I would be honest. When I first learnt about a palatial hotel in Karnal, I was skeptical: Why would someone set up such a mammoth property in the middle of nowhere? Agreed they are close to the GT Road, country’s busiest highway lined with North India’s wealthiest cities, but then it is just another small town. At the heart of this skepticism was the feeling of superiority that most of us living in metros seem to be born with, or inherit as soon as we move here. Then there was a genuine curiosity. Since Karnal is neither a big city, nor a tourist center why do you have something as grand as Noor Mahal claimed to be located there?
And so, I kept pushing my trip to the place. I also had work, family, illness, and travel that kept me busy. But earlier this month, I gave in to the persistence of the sweet young woman who has been following up diligently. It helped that she readily offered to host all four of us instead of just me. My whims of reaching at day break and leaving in the middle of next were also happily accommodated. I was already sold. And so we drove, in our car so that I do not trouble them any further, early in the morning, to a town I had only bypassed until now.
Karnal is a small yet prosperous town on the GT road and known for its rice mills. It is also home to some agricultural and dairy research institutes, and a lake, there is a nice little church tower and wide beautiful roads. I did not know the city is believed to have been founded by Karna, my favourite character from Mahabharata, and there is a lake by his name too. Now I do. The city is also home to some beautiful homes. Large palatial bungalows, with huge lawns and large terraces. An indicator that its people value the good things in life.
Noor Mahal is one such good thing. The only second place in the country to have a Svarovski Chandelier — the first being Rashtapati Bhawan — the hotel is a treasure trove of art and craft which is brought from all over the country and nurtured with love and care in its corridors.
We are welcomed with a refreshing drink, Rajasthani music, tika and garlands under a sparkling chandelier. Even though it is a hazy day, thanks to the post Diwali smog, the lobby is glistening — some of it could be due to the crystals everywhere, some due to the mirrored tikri work. Done in antique furniture, marble fountains, and adorned with beautiful paintings, it could easily belong to the finest hotels in the biggest cities.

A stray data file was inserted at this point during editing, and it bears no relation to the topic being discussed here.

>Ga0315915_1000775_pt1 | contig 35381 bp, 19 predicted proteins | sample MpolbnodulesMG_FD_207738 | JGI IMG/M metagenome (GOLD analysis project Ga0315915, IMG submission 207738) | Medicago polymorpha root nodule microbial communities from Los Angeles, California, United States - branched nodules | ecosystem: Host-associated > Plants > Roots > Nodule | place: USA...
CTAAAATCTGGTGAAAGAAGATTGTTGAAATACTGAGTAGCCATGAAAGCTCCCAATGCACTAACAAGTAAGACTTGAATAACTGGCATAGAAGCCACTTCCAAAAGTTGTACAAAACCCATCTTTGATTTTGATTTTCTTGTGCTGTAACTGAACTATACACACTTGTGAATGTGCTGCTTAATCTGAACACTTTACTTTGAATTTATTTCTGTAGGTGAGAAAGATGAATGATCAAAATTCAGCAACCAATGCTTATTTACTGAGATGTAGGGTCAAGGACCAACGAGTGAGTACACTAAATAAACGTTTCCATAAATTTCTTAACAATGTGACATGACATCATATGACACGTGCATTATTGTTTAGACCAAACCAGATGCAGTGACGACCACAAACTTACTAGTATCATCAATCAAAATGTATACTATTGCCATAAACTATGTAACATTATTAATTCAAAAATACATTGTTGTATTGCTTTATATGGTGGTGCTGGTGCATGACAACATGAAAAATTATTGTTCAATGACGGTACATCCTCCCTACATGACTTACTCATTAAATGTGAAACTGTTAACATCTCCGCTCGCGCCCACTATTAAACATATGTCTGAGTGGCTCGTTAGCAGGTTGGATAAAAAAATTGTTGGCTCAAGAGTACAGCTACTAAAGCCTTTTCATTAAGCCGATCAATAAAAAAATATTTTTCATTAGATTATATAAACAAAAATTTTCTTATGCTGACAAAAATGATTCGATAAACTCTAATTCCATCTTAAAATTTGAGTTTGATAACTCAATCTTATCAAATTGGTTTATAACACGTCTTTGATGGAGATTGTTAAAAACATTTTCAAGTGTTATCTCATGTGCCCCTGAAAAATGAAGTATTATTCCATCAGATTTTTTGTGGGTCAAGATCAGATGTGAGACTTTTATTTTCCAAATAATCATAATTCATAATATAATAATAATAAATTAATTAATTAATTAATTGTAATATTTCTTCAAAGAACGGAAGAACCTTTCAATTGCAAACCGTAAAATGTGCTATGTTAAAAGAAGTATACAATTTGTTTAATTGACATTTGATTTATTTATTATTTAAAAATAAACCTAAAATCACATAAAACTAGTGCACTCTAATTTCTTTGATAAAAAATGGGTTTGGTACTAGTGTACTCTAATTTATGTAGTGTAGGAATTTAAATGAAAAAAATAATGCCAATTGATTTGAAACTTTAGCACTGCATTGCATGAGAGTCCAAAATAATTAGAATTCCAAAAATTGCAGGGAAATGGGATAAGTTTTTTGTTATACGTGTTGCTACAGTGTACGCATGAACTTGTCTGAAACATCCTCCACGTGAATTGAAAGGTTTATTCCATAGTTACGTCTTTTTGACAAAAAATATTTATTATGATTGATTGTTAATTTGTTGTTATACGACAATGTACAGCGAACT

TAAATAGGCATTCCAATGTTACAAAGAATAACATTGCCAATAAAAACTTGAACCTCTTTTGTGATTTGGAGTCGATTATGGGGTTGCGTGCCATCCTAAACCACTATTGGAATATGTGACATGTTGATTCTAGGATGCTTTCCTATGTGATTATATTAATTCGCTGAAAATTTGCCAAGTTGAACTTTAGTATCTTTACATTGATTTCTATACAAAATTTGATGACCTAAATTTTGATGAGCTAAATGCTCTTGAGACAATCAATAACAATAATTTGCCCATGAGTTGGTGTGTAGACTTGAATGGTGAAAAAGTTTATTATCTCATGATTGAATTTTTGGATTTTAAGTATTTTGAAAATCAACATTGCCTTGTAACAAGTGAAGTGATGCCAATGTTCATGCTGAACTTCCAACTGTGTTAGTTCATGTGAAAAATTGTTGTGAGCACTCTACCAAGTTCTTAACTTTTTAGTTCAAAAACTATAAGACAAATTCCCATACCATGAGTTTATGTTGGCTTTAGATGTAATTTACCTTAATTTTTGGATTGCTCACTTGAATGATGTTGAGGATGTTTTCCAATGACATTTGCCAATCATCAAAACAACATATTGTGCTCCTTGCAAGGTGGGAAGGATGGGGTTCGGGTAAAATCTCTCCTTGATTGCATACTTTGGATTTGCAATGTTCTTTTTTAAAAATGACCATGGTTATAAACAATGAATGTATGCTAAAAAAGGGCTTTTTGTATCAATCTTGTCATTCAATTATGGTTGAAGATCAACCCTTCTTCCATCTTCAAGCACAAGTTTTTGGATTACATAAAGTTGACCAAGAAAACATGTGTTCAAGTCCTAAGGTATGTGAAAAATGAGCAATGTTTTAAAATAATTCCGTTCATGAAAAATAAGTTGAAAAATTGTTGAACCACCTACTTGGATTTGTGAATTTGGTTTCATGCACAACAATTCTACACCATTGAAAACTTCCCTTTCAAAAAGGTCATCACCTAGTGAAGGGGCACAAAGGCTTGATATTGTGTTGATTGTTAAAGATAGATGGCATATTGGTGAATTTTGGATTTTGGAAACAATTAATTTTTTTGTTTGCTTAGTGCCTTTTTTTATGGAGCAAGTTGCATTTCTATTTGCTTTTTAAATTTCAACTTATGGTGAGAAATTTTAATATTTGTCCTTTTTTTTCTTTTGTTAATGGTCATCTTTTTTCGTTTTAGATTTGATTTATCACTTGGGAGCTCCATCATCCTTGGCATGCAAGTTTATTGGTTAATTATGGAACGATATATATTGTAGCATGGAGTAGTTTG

What draws my attention however are the two paintings — of a dapper young man and a women, both dressed in traditional Sikh costumes. Maneesh, the PR Manager, at Noor Mahal, and also our host, informs that while the man is the famous Maharaja, Dileep Singh, the woman is a portrayal of a traditional Amritsari Sardani. Made with real gold and semi-precious stones, these highlight the Sikh traditional attire and costume. Each one, I am told, costs over two million rupees and took over 9 months to make.
The love for art and attention to detail is evident through the hotel, the staircases are home to pictures of erstwhile royal families, heirloom furniture, even zardozi panels and marble artifacts. The corridors are laid with lush, soft, floral carpets and every room is marked by a small taakh, inlaid with hand painted motifs and handset tikri. Our suite, the most expensive and luxurious in the property boasts of some vintage art, a peach chandelier, hand painted ceiling and antique doors from a haveli. The living room is adorned with a intricate repurposed bar.
The dining table and coffee table are made with antique doors. An old wooden plaque, with Persian inscriptions acts as the art piece. Every piece in the suit has a story: The bedspread in the room was cut out of curtains that hung in a royal house in Faridkot. Combs framed and hung on either side of the bed came from an auction in Mysore. The bar in the living room was a balcony, of a house in Amritsar’s Golden Temple complex.
Stories are abundant in the hotel complex if you pay enough attention. The staircase that leads to the beautiful rooftop banquet houses a precious photo-gallery, Tasveerkhana, with rare pictures of princes and kings, nawabs and nizams. Acquired from their original owners they are displayed with pride and passion. The zardozi pieces in the corridors tell tales of the timeless craft practiced in this part of the country, and series of portraits of Sikh Gurus chronicle their lives.
With half a dozen banquets, meeting rooms, conference halls, two courtyards, and acres of lush gardens, the place, we are told is a favourite for weddings and ceremonies. I see two in one day that I spend; more were supposed to follow. The best thing about the hotel however is it location. Adjacent to lush farms, facing a large open residential area (with low bungalows and not high-rises), the rooftop is smartly used to make two little chattris — udaya and ast — to watch both sunset and sunrise. It is from here that I also notice our terrace. While the suite — Khwabgah — itself is over 2000 sq. feet, my terrace is even bigger. Flanked by the national flag and adorned with a fountain, it really makes me feel like royalty.
Everything at Noor Mahal is designed to make you feel like royalty. The silver and velvet couches in the lobby, that act as selfie and groupie spots with local guests during the day and see tired feet rest up amidst of a busy wedding, the courtyards, decked in pink and yellow, with ornate pillars and intricate balconies, the rooms, which cater to all your needs, and even the toilet that comes fitted with a Japanese bidet that can take a commoner like me some getting used to.
Keep watching for more stories on Noor Mahal.